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  • Writer's pictureYimin Xu

The best non-dairy milk? Simple, helpful truths you need to know

Today, non-dairy milk is not only very popular in coffee shops and restaurants, but also at home in our everyday cooking. People choose non-dairy milk for a variety of reasons, such as better health, reducing the consumption of animal products, and protecting the environment. However, there is still a lot of confusion about the nutritional and environmental benefits of the different non-dairy milks:


Is non-dairy milk “processed”?

Does non-dairy milk lack calcium?

Is non-dairy milk good for my health?

Which non-dairy milk is best for the environment?


In this article, we will examine these questions for each of the most popular non-dairy milks: almond milk, soy milk, oat milk, and rice milk.


What is non-dairy or plant-based milk?

Non-dairy milk is an extract of nuts, legumes, and cereals, but diluted in water. The most popular options in supermarkets and cafes today are almond milk, soy milk, oat milk, and rice milk. While sharing many of the culinary uses as cow’s milk, non-dairy alternatives do not contain lactose. This is especially important given that 65-75% of the world’s population are lactose intolerant (you can read our previous article on milk here).


In 2017, the European Court of Justice banned the use of “milk”, “butter”, cheese”, or “yoghurt” for purely plant-based products. These terms are reserved by the EU law for animal products only, which is why in European supermarkets, non-dairy milk is labelled as a “plant-based drink”[1]. The global milk substitute market today is bigger than meat alternatives[2].


How is non-dairy milk made?

Commercial production of non-dairy milk involves combining the cereal or blending the nuts and legumes with water, milling the mixture, and filtering out the solids. Oils such as rapeseed oil are added for both texture and non-saturated fats like omega-3. The non-dairy liquid is then heat-treated for sanitation and shelf-life. Often, non-dairy milk is fortified with calcium, vitamin D, Riboflavin (B2), and B12. Most of the non-dairy milk in supermarkets shares a similar amount of calcium (120mg per 100ml) as cow’s milk.


Almond milk

While it seems a fairly recent trend, almond milk was actually already widely used as a dairy alternative in Europe and the Middle East since the 1200s. Fascinatingly, almond milk was recommended as a cough treatment in The Golden Treatise from 800 AD[3]. Typically, only 1-2% of the almond milk is almond. This low concentration means the calories in almond milk are also very low (15kcal per 100ml), compared with both cow’s milk and other non-dairy milks. Almond milk has slightly less protein than cow’s milk but is also very low in saturated fat and natural sugar. Almond milk is typically fortified with a similar amount of calcium as cow’s milk, as well as plenty of Vitamin D, Riboflavin, and Vitamin B12.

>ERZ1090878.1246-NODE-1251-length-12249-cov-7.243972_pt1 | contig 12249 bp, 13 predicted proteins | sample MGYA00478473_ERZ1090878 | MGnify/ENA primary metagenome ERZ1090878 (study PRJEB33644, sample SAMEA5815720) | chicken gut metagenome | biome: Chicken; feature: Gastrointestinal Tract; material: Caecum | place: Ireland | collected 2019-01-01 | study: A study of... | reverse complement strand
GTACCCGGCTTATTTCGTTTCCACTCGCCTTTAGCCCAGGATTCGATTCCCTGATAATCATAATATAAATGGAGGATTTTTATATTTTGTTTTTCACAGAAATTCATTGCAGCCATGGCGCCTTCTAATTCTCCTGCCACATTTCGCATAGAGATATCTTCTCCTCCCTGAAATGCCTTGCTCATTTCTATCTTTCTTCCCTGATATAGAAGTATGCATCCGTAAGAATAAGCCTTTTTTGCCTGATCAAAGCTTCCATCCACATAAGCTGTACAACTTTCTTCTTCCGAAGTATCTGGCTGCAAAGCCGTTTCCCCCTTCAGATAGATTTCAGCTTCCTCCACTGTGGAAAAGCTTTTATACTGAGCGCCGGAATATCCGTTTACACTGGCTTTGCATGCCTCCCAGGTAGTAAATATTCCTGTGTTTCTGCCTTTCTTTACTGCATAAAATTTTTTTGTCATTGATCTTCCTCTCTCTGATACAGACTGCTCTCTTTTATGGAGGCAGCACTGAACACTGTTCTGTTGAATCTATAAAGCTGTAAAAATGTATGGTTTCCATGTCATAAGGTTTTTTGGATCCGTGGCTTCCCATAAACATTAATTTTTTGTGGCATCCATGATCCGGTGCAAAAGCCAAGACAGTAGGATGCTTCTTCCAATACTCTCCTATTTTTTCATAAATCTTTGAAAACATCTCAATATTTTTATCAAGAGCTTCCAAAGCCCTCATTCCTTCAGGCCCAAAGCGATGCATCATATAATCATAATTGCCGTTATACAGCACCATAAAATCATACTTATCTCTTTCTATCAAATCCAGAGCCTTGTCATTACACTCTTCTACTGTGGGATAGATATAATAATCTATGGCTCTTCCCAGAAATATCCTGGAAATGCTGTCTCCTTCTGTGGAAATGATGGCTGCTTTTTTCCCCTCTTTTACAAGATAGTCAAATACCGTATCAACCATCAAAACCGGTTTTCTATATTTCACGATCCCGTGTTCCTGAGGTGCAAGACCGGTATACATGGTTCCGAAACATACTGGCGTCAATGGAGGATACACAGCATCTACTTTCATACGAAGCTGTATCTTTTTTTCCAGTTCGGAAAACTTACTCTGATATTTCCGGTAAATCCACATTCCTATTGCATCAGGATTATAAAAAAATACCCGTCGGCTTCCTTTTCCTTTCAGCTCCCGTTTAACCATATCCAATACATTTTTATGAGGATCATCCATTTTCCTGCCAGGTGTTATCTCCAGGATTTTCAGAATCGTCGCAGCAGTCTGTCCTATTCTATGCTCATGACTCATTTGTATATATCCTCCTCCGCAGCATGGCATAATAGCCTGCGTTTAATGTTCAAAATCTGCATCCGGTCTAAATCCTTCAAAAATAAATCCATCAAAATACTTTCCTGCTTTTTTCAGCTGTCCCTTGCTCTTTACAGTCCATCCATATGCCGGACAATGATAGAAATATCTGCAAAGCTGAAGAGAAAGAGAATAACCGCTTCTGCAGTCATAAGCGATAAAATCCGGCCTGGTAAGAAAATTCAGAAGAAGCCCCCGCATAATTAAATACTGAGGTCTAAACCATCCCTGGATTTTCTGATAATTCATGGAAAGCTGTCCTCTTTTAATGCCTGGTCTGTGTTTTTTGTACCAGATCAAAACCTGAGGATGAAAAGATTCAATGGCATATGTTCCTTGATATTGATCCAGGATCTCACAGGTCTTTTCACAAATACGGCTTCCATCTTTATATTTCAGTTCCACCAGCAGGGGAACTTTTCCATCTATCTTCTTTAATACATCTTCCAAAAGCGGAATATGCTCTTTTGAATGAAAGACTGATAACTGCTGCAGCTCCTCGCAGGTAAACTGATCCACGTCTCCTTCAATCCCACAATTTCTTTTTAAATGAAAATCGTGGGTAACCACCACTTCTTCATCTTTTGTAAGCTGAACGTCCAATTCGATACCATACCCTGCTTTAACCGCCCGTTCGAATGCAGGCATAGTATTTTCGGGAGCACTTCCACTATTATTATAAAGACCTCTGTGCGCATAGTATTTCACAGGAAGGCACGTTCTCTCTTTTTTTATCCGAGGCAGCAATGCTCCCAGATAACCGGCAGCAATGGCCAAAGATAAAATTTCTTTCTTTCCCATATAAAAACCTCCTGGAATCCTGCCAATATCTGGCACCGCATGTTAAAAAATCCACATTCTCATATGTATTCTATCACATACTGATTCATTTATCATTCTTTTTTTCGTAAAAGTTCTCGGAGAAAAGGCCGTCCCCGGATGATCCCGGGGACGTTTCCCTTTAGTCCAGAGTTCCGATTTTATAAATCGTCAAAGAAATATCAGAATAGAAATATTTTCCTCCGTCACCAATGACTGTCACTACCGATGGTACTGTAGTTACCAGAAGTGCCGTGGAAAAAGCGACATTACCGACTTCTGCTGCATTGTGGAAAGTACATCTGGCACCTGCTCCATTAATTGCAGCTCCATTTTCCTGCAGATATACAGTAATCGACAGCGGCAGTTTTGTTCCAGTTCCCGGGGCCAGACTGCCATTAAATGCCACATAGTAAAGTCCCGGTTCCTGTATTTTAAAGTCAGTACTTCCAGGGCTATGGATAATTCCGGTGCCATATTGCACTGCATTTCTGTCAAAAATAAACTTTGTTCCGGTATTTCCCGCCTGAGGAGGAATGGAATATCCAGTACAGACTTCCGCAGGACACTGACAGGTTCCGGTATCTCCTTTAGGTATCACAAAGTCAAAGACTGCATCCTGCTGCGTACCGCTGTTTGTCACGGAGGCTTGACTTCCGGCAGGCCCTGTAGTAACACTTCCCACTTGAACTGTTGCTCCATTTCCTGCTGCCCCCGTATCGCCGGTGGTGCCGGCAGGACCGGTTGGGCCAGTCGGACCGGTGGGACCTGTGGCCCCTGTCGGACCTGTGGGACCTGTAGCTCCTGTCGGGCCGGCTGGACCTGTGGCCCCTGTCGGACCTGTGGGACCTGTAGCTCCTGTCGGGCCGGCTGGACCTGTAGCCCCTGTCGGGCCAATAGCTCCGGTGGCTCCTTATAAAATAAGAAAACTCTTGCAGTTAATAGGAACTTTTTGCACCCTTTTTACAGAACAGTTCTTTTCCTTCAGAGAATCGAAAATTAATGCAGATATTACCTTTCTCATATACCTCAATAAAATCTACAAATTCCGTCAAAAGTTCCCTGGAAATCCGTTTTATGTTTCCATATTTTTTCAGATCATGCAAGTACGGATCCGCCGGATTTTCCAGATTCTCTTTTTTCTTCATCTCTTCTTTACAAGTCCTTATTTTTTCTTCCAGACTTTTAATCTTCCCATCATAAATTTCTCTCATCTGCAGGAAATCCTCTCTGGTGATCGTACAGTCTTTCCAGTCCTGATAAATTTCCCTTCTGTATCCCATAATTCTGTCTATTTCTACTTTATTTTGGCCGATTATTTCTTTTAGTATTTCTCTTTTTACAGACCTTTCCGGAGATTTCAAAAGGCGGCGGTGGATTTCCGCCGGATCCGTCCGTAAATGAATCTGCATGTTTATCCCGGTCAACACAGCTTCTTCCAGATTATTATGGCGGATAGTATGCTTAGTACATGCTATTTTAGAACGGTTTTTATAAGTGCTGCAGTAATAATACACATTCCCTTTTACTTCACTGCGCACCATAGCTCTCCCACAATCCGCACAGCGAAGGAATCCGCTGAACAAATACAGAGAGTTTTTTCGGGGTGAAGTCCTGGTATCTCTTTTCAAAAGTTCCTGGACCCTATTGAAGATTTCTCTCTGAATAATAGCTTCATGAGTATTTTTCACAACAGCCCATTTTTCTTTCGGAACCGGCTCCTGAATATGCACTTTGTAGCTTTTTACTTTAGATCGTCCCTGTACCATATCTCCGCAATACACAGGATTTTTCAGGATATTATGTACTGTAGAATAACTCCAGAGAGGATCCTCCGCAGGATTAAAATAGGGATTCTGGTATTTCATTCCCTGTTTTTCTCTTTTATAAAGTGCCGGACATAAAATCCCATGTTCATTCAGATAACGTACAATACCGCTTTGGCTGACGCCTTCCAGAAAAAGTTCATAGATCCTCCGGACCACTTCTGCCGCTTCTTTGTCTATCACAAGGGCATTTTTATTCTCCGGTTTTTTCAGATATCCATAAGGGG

The main criticisms towards almonds are regarding their intense water usage and the impact of almond farming on the bees. It is claimed that growing almonds intensifies the drought in California, creating a negative impact on the local biodiversity. However, a closer look reveals that animal feed by far requires the most water footprints in California[4]. Comparatively, California produces about 80% of the global almond supply but only a fraction of the global meat and dairy. A single litre of almond milk requires 371 litres of water to produce. Meanwhile, a litre of cow’s milk requires 628 litres of water. Nonetheless, it is true that rice milk, oat milk, and soya milk are lower in terms of water usage in their production.


When it comes to greenhouse gas emissions, almond milk is the closest to being carbon neutral among both non-dairy milk and cow’s milk. Almond orchards capture and store a significant amount of carbon[5]. In contrast, cow’s milk produces 4 times the amount of CO2 equivalent compared to almonds, and beef is nearly 29 times worse.


However, The Guardian reports that a huge number of bees die on almond farms each year while pollinating the almonds. This figure reached 50 billion in 2018-19 alone[6], representing over one-third of the commercial US bee colonies. The tragedy stems from the use of pesticides that are lethal to bees as well as the intensely demanding nature of the industrial agricultural methods of almonds.


Soy milk

Nutritionally, soy milk is fantastic because it contains nearly as much protein and calcium as cow’s milk, but only a fraction of the saturated fats and sugars. It is low in calories (33 kcal per 100ml) and a great source of iron. Soy milk is commonly regarded as a fantastic replacement of cow’s milk in cooking, baking, and coffee.